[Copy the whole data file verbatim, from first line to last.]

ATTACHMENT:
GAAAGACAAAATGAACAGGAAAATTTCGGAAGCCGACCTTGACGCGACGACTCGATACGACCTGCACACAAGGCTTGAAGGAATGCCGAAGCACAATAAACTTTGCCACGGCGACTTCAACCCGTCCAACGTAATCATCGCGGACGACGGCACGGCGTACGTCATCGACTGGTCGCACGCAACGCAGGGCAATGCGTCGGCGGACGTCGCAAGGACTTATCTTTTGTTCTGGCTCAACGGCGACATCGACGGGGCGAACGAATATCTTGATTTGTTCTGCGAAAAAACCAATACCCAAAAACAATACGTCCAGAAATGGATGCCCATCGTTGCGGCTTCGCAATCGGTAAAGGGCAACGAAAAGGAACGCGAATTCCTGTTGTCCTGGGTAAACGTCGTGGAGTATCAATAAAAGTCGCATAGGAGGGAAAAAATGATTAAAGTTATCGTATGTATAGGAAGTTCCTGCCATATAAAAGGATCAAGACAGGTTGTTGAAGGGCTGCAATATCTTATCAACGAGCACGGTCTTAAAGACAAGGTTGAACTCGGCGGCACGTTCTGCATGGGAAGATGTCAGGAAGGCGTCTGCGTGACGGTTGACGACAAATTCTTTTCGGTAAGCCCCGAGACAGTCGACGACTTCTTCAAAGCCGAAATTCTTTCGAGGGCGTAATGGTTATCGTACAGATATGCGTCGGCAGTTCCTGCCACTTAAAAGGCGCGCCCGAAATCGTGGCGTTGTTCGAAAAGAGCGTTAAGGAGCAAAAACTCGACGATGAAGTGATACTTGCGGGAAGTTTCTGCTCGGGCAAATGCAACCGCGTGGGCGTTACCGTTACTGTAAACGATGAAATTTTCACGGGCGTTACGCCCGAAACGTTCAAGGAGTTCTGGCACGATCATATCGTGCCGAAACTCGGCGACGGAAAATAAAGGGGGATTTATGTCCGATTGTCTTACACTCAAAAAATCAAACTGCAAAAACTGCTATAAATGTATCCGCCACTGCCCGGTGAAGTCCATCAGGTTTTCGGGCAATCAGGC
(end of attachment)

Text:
GAAAGACAAAATGAACAGGAAAATTTCGGAAGCCGACCTTGACGCGACGACTCGATACGACCTGCACACAAGGCTTGAAGGAATGCCGAAGCACAATAAACTTTGCCACGGCGACTTCAACCCGTCCAACGTAATCATCGCGGACGACGGCACGGCGTACGTCATCGACTGGTCGCACGCAACGCAGGGCAATGCGTCGGCGGACGTCGCAAGGACTTATCTTTTGTTCTGGCTCAACGGCGACATCGACGGGGCGAACGAATATCTTGATTTGTTCTGCGAAAAAACCAATACCCAAAAACAATACGTCCAGAAATGGATGCCCATCGTTGCGGCTTCGCAATCGGTAAAGGGCAACGAAAAGGAACGCGAATTCCTGTTGTCCTGGGTAAACGTCGTGGAGTATCAATAAAAGTCGCATAGGAGGGAAAAAATGATTAAAGTTATCGTATGTATAGGAAGTTCCTGCCATATAAAAGGATCAAGACAGGTTGTTGAAGGGCTGCAATATCTTATCAACGAGCACGGTCTTAAAGACAAGGTTGAACTCGGCGGCACGTTCTGCATGGGAAGATGTCAGGAAGGCGTCTGCGTGACGGTTGACGACAAATTCTTTTCGGTAAGCCCCGAGACAGTCGACGACTTCTTCAAAGCCGAAATTCTTTCGAGGGCGTAATGGTTATCGTACAGATATGCGTCGGCAGTTCCTGCCACTTAAAAGGCGCGCCCGAAATCGTGGCGTTGTTCGAAAAGAGCGTTAAGGAGCAAAAACTCGACGATGAAGTGATACTTGCGGGAAGTTTCTGCTCGGGCAAATGCAACCGCGTGGGCGTTACCGTTACTGTAAACGATGAAATTTTCACGGGCGTTACGCCCGAAACGTTCAAGGAGTTCTGGCACGATCATATCGTGCCGAAACTCGGCGACGGAAAATAAAGGGGGATTTATGTCCGATTGTCTTACACTCAAAAAATCAAACTGCAAAAACTGCTATAAATGTATCCGCCACTGCCCGGTGAAGTCCATCAGGTTTTCGGGCAATCAGGC